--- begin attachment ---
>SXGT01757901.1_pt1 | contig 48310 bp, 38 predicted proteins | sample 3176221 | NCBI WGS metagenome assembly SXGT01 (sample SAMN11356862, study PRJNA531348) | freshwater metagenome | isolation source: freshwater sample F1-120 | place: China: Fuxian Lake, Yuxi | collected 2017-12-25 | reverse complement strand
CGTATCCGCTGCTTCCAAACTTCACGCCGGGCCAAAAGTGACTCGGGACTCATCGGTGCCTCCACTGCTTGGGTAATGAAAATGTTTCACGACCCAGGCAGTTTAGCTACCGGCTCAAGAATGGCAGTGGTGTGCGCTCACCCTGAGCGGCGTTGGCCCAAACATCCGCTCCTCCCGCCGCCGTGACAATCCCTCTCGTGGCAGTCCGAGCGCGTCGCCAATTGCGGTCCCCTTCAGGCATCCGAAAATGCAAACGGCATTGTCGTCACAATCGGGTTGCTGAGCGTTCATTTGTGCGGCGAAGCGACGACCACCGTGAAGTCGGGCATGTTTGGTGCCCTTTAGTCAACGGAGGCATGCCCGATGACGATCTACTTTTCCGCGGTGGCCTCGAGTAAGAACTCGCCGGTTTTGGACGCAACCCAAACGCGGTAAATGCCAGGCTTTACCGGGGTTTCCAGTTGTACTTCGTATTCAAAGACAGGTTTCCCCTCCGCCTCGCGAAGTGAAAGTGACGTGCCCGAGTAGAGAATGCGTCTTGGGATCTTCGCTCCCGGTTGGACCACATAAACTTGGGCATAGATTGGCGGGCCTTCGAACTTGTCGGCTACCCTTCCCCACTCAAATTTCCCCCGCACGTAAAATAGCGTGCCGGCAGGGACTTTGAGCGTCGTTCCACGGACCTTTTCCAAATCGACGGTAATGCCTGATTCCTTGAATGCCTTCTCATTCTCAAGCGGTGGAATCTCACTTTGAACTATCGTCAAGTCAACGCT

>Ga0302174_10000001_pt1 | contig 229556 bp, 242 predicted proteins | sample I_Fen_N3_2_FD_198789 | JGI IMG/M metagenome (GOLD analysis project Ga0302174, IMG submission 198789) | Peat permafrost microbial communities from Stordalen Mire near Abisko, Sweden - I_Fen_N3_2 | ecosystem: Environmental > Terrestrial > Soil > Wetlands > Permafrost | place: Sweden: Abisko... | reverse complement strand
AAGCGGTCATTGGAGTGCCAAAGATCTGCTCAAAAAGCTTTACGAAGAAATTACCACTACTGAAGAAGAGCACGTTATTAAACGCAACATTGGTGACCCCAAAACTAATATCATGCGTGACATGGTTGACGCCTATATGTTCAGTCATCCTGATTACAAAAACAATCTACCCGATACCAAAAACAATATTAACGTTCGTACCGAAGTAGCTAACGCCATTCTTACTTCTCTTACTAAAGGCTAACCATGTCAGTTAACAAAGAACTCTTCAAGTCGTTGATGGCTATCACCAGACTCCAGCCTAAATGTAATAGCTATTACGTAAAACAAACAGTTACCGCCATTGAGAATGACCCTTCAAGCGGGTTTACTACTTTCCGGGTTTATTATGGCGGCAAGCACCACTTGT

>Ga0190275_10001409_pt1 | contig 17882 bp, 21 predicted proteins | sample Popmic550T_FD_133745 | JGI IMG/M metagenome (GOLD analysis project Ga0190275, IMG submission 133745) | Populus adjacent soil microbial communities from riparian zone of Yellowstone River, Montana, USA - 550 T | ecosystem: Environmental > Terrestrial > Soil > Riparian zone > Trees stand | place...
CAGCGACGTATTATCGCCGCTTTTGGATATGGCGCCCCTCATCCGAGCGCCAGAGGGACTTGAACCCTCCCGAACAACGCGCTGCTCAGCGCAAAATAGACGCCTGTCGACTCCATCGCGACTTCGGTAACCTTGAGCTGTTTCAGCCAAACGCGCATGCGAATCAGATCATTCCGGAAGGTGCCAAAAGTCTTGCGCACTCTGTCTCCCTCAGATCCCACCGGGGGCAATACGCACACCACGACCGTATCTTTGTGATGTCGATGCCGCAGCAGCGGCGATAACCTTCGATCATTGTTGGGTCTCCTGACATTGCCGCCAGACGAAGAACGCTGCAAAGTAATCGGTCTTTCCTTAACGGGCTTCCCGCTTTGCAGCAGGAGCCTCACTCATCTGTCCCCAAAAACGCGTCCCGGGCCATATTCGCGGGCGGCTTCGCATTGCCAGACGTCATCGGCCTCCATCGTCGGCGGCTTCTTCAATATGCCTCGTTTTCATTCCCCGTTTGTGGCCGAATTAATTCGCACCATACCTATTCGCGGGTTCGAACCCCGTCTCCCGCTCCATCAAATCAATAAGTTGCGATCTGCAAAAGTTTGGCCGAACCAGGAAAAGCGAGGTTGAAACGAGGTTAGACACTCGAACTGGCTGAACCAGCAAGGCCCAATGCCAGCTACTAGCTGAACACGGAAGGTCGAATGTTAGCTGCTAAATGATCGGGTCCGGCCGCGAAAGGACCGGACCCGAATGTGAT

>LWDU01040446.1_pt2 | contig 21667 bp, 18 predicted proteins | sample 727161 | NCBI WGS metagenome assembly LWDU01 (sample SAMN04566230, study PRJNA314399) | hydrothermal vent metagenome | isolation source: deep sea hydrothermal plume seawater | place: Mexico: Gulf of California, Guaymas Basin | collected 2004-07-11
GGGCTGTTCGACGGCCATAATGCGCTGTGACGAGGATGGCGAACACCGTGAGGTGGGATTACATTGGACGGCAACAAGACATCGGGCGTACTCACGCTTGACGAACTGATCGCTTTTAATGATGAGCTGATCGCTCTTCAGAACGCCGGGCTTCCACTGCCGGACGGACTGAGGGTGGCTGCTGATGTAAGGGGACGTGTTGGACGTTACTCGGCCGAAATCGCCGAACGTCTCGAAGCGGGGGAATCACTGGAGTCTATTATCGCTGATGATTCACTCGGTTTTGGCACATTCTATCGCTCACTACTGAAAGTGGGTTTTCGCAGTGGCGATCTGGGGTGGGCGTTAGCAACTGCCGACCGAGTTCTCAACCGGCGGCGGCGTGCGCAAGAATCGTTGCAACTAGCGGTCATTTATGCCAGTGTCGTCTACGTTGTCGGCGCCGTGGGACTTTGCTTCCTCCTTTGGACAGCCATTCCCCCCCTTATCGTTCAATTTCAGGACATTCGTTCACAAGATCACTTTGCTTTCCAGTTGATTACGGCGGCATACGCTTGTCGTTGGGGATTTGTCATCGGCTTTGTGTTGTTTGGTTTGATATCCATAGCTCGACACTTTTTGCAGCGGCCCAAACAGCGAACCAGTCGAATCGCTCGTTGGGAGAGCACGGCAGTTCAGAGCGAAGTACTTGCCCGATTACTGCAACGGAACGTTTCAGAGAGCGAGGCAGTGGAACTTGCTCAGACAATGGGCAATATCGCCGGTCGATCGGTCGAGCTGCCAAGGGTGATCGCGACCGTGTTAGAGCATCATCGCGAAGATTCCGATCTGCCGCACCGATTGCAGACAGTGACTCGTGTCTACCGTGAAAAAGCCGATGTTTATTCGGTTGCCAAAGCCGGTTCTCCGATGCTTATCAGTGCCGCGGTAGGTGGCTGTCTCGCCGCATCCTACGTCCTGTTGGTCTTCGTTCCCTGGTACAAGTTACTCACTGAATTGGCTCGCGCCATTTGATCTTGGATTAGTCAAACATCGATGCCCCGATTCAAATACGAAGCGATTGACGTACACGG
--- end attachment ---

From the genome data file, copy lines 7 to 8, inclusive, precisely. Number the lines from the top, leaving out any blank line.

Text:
>LWDU01040446.1_pt2 | contig 21667 bp, 18 predicted proteins | sample 727161 | NCBI WGS metagenome assembly LWDU01 (sample SAMN04566230, study PRJNA314399) | hydrothermal vent metagenome | isolation source: deep sea hydrothermal plume seawater | place: Mexico: Gulf of California, Guaymas Basin | collected 2004-07-11
GGGCTGTTCGACGGCCATAATGCGCTGTGACGAGGATGGCGAACACCGTGAGGTGGGATTACATTGGACGGCAACAAGACATCGGGCGTACTCACGCTTGACGAACTGATCGCTTTTAATGATGAGCTGATCGCTCTTCAGAACGCCGGGCTTCCACTGCCGGACGGACTGAGGGTGGCTGCTGATGTAAGGGGACGTGTTGGACGTTACTCGGCCGAAATCGCCGAACGTCTCGAAGCGGGGGAATCACTGGAGTCTATTATCGCTGATGATTCACTCGGTTTTGGCACATTCTATCGCTCACTACTGAAAGTGGGTTTTCGCAGTGGCGATCTGGGGTGGGCGTTAGCAACTGCCGACCGAGTTCTCAACCGGCGGCGGCGTGCGCAAGAATCGTTGCAACTAGCGGTCATTTATGCCAGTGTCGTCTACGTTGTCGGCGCCGTGGGACTTTGCTTCCTCCTTTGGACAGCCATTCCCCCCCTTATCGTTCAATTTCAGGACATTCGTTCACAAGATCACTTTGCTTTCCAGTTGATTACGGCGGCATACGCTTGTCGTTGGGGATTTGTCATCGGCTTTGTGTTGTTTGGTTTGATATCCATAGCTCGACACTTTTTGCAGCGGCCCAAACAGCGAACCAGTCGAATCGCTCGTTGGGAGAGCACGGCAGTTCAGAGCGAAGTACTTGCCCGATTACTGCAACGGAACGTTTCAGAGAGCGAGGCAGTGGAACTTGCTCAGACAATGGGCAATATCGCCGGTCGATCGGTCGAGCTGCCAAGGGTGATCGCGACCGTGTTAGAGCATCATCGCGAAGATTCCGATCTGCCGCACCGATTGCAGACAGTGACTCGTGTCTACCGTGAAAAAGCCGATGTTTATTCGGTTGCCAAAGCCGGTTCTCCGATGCTTATCAGTGCCGCGGTAGGTGGCTGTCTCGCCGCATCCTACGTCCTGTTGGTCTTCGTTCCCTGGTACAAGTTACTCACTGAATTGGCTCGCGCCATTTGATCTTGGATTAGTCAAACATCGATGCCCCGATTCAAATACGAAGCGATTGACGTACACGG